Megijima is a small island located just 20 minutes by ferry from Takamatsu. For residents of Takamatsu, it is often used as a beach getaway and the ferries in the middle of summer often have dozens of students looking to get away from the city and enjoy the beach. All of these students tend to skip the art and head straight to the beach making it less of an annoyance within the town itself. Most of the art is located within walking distance of the ferry port but there are a couple of artworks located a distance by bus.
Getting to the Island
Megijima is serviced by Meon and Meon 2, identical ships that ply the waters between Takamatsu’s central city port, Megijima, and Ogijima. All ships run from Takamatsu to Megijima, and then on to Ogijima, before returning to Takamatsu via Megijima. Usually only one ship runs between the islands, but in August, both ships are running every day with the extra sailing going to Megijima only due to the number of beach goers.
- 370 yen each way (round trip tickets available but provide no discounts)
Ferries depart every 2 hours starting at 8:00 from Takamatsu. The last ferries depart Takamatsu after 18:00, but there are no return ferries after that. Return ferries depart every 2 hours from 7:20 with the last sailing at 17:20.
From August 1~20, an extra sailing to Megijima is added with sailings every 2 hours departing Takamatsu from 9:10. The last return ferry to Takamatsu departs Megijima at 18:10.
Please check the ferry schedule for precise times.
Getting around the Island
A bus service connects Megi Port with the Ogre Caves at the top of the island. During the 2016 Triennale seasons, the bus also runs to Nishiura. Buses are timed with the arrival of the main ferries and runs 5 times a day. Buses wait in Nishiura for 15 minutes before making the return journey. For those going to the Ogre caves, you only get 35 minutes to enjoy the caves and the surrounding area before the return bus departs.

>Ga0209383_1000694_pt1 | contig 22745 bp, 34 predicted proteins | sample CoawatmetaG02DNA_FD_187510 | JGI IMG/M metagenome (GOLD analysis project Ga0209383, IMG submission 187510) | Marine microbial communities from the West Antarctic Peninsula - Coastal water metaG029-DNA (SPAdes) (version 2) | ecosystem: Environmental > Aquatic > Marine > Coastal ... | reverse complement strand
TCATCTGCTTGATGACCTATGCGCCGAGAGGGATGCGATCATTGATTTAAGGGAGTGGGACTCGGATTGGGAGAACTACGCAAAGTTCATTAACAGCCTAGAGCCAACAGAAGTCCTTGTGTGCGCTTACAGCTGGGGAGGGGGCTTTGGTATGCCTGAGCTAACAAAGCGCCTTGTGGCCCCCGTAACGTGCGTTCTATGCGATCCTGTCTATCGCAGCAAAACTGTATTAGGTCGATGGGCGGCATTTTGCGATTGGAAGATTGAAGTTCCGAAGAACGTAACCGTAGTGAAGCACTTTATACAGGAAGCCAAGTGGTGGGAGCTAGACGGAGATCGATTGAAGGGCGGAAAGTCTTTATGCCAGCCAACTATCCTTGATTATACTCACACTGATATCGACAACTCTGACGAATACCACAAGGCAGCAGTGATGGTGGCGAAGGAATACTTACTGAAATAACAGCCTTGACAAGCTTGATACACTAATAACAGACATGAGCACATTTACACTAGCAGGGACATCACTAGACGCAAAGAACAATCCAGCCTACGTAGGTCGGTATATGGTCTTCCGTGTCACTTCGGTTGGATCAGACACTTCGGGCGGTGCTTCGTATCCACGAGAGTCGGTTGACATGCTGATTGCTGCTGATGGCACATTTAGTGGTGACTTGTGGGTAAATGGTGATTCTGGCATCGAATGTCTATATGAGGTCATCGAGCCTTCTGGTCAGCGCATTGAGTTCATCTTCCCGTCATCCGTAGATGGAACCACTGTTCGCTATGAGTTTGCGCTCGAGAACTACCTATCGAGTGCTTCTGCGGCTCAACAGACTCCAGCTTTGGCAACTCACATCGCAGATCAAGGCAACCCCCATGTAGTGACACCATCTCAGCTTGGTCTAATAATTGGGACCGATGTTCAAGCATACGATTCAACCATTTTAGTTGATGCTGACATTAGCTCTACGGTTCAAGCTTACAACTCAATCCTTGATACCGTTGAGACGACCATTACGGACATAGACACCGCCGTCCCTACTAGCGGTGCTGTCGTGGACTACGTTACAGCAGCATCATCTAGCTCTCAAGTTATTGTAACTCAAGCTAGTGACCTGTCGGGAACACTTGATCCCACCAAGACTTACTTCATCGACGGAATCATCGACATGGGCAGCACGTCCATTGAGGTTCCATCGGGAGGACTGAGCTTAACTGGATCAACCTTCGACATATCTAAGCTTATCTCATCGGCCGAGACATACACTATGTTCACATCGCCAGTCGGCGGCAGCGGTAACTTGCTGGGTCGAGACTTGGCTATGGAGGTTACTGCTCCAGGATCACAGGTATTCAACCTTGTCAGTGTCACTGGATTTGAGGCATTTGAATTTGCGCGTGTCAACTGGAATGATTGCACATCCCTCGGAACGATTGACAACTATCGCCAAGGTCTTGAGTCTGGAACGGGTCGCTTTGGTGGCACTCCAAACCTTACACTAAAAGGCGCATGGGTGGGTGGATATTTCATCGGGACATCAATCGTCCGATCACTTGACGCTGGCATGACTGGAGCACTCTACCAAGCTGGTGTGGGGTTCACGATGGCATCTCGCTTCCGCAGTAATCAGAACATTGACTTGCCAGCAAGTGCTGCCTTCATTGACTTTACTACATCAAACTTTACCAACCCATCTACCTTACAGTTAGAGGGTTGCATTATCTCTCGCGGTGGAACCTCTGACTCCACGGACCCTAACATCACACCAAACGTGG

- 600 yen round trip (100 yen discount for Setouchi Passport holders)
- Note: The bus does make a stop during the Triennale near “Terrace Winds” on the return trip to the port.
Bicycles and electric bicycles are available to rent but they are not very convenient to get up the hill to the Ogre Caves. Consider them if you wish to go to Nishiura as well as the Ogre Caves, but you may have to push the bicycle up the hill if it runs out of electricity. Regular bicycles will have to be pushed up the hill.
- Electric Bicycle: 700 yen for 4 hours
- Regular Bicycle: 300 yen per day
Walking to the Ogre Caves and Nishiura is possible but I highly recommend against it, especially in summer. If you plan to spend an entire day on Megijima, you can definitely enjoy the countryside a lot more if you walk everywhere.
Artwork on Megijima
Most of the art is around Megi Port and you can easily walk to all of the artwork, with the exception of one piece in Nishiura and the art at the Ogre Caves at the top of the island.
Including the Ogre Caves, you can see all of the artwork within 4 hours. If you generally don’t need a lot of time to appreciate the art, it can be as fast as 3 hours, but if you need a lot of time to enjoy the art, you may need 5 or even 6 hours.
When you disembark from the ferry, you can easily enjoy the art around the port. I recommend you head left in a clockwise direction to see the art. Most people will head in a counter clockwise direction.
- 2016 Megijima Setouchi Triennale Art (HinoMaple)
- Megijima Art Guide (Official Setouchi Site – English)
- Megijima Art Guide (Official Setouchi Site – Japanese)
- Setouchi Triennale 2016 on Megijima (Setouchi Explorer)
- Megijima’s Oni Cave During the Setouchi Triennale 2016 (Setouchi Explorer)
Eating on Megijima
I personally found the food options on Megijima to be lacking. The most popular place to eat is at Megi Port. The port building has a small canteen style restaurant with typical home style foods from Japan. If you want something nicer, Restaurant Iara at “The Presence of Absence” is nice but the food appears expensive for what it is. Near the main beach area, north of the port, there are a few small restaurants and in the summer a beach shop. You can get food and drinks but prices are designed for beach goers so beware of the prices.
This is part of a series on each of the main islands of the 2016 Setouchi Triennale. All information is correct for 2016 but subject to change. Information should be similar for the future, including the 2019 Triennale, but be aware that the information is very likely to change. Currently, this post is a simple one and will be updated with more links to the individual artworks and a general artwork page in the future.
All information has been created in consultation with David Billa of Setouchi Explorer.